Palliative Procedures in the Treatment of Pancreatic Cancer

During the course of the disease, at certain points, many patients with experience symptoms of jaundice, pain, nausea, and digestive difficulties, which can be treated or ‘palliated’ using one of several approaches designed to reduce suffering and increase the quality of life for patients with pancreatic cancer.

Palliation of Jaundice

Malignant tumors in the head of the pancreas often obstruct the bile duct producing jaundice, which is a yellowing of the skin and eyes that often causes itching.  Even if the tumor cannot be surgically removed, the obstruction of the bile duct can be relieved by a variety of methods to resolve the jaundice.  The mainstay of bile duct decompression is endoscopic placement of a stent.  Plastic stents typically will stay open for about 6 to 8 weeks before needing to be changed.  These are often used when the patient is expected to go to surgery to remove the tumor within a couple of weeks of the endoscopy.  Patients that require a longer period of stenting, typically will have a metal stent placed which will stay open for a year or more.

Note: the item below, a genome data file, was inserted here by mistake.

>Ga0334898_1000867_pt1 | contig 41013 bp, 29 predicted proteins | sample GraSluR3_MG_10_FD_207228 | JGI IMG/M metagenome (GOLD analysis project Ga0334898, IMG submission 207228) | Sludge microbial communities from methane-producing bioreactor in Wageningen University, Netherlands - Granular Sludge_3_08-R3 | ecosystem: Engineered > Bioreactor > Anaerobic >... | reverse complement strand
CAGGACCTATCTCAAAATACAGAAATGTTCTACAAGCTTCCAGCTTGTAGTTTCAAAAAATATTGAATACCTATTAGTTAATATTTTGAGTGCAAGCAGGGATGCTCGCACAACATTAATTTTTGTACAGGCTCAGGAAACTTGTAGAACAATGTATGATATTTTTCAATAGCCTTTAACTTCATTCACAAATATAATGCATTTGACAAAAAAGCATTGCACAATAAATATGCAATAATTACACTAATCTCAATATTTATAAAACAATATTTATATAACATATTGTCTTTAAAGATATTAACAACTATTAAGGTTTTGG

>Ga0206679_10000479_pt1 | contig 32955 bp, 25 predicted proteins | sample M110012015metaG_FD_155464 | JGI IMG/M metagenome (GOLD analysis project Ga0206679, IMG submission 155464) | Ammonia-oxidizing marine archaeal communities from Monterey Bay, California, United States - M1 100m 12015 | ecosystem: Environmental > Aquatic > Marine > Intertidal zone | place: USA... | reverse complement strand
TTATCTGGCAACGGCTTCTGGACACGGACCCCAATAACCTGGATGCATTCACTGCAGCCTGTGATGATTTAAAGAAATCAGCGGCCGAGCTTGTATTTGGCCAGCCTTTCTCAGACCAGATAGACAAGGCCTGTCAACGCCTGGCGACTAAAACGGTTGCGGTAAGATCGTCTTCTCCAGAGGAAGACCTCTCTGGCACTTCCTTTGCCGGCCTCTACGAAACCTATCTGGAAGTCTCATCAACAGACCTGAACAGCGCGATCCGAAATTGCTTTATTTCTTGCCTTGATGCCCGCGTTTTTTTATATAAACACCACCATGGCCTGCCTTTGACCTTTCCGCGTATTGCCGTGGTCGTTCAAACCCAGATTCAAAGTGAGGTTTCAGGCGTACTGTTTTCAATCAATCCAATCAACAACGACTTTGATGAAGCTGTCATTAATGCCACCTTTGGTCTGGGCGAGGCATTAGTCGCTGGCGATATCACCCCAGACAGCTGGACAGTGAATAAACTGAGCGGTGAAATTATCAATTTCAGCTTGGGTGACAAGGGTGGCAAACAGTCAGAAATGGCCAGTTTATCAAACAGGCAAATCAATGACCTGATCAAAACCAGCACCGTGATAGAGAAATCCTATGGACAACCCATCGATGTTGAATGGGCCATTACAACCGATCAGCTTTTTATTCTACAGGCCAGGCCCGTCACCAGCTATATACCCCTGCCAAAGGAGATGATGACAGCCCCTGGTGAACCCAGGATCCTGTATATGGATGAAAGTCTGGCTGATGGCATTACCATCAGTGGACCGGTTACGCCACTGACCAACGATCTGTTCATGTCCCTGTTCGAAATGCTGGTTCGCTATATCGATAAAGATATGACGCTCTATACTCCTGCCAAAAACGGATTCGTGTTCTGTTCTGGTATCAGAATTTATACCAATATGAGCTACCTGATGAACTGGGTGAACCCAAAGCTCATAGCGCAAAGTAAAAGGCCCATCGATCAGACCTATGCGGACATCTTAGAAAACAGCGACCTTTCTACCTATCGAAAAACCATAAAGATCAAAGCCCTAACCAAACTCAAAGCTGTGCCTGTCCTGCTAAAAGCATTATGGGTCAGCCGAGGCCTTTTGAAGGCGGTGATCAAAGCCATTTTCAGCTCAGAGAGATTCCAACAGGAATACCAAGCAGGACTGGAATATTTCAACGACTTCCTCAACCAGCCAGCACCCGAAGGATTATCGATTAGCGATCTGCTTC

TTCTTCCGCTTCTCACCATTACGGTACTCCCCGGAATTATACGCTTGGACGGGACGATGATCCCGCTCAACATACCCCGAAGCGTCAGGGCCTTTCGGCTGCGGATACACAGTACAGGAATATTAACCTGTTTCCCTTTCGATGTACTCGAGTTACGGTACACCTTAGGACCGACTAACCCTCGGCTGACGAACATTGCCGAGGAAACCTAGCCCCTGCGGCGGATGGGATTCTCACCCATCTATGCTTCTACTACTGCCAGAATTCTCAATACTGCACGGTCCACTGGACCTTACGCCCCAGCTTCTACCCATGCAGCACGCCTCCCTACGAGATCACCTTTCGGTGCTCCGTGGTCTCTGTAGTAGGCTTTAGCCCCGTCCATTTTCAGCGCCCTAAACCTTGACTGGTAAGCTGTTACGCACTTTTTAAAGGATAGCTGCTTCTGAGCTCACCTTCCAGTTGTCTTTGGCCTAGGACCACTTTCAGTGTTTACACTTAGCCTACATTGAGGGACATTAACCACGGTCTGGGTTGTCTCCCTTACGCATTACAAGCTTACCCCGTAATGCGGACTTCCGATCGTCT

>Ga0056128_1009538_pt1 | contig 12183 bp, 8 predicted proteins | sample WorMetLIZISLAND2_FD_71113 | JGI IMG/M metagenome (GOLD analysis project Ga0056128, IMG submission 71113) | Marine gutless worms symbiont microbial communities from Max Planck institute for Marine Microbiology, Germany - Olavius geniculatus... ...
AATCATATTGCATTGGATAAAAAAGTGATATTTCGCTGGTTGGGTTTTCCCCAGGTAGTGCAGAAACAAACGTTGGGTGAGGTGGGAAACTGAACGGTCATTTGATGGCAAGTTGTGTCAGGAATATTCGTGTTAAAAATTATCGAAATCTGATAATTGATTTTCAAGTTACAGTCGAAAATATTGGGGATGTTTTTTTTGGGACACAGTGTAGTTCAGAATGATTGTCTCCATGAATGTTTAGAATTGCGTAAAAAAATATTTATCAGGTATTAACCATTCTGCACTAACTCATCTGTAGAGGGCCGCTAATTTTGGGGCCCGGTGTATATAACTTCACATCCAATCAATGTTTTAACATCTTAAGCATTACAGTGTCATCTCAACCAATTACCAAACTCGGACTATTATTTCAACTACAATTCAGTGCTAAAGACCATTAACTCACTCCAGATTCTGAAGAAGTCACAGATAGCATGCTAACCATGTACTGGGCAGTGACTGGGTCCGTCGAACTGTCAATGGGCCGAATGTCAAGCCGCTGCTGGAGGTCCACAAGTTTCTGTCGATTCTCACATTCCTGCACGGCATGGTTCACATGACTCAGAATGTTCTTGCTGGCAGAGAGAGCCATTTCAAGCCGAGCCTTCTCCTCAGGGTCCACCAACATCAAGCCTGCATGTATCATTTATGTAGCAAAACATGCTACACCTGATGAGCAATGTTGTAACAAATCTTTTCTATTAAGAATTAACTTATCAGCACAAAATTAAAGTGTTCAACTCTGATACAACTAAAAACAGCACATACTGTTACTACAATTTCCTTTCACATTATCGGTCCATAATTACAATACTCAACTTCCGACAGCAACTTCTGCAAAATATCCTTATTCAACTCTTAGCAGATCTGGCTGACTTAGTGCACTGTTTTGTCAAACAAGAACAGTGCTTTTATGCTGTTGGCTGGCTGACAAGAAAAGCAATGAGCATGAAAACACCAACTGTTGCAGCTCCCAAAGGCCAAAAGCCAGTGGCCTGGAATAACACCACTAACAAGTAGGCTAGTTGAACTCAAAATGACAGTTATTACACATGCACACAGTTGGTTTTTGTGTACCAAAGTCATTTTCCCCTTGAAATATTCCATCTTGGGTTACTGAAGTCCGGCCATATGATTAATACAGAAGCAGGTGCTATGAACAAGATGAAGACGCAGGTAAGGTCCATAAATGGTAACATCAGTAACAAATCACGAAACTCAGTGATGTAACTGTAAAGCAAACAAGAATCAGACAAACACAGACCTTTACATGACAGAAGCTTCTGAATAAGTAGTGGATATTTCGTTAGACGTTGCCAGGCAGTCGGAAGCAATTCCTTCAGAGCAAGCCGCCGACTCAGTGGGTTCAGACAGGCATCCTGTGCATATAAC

If endoscopic attempts at relieving biliary obstruction fail, the patient may have an external drain placed through the abdominal wall into the bile duct directly through the liver (percutaneous transhepatic cholangiocatheter or PTC).  This is less desirable because the patient’s bile will collect in a bag that is external.

Finally, the bile duct can be bypassed surgically by sewing the small intestine into the bile duct above the level of the obstruction.  This is needed less frequently as non-operative approaches have become more feasible and durable.

Palliation of gastric outlet obstruction

A malignant tumor within the head of the pancreas can obstruct the outlet of the stomach into the first portion of the small intestine.  When this occurs, the patient is not able to eat and will have persistent vomiting.  Sometimes this type of obstruction can be opened up with an endoscopic stent, but many patients will need a surgical procedure called a gastrojejunostomy in which the small intestine is sewn into the stomach creating a bypass of the obstruction and allowing the patient to eat again.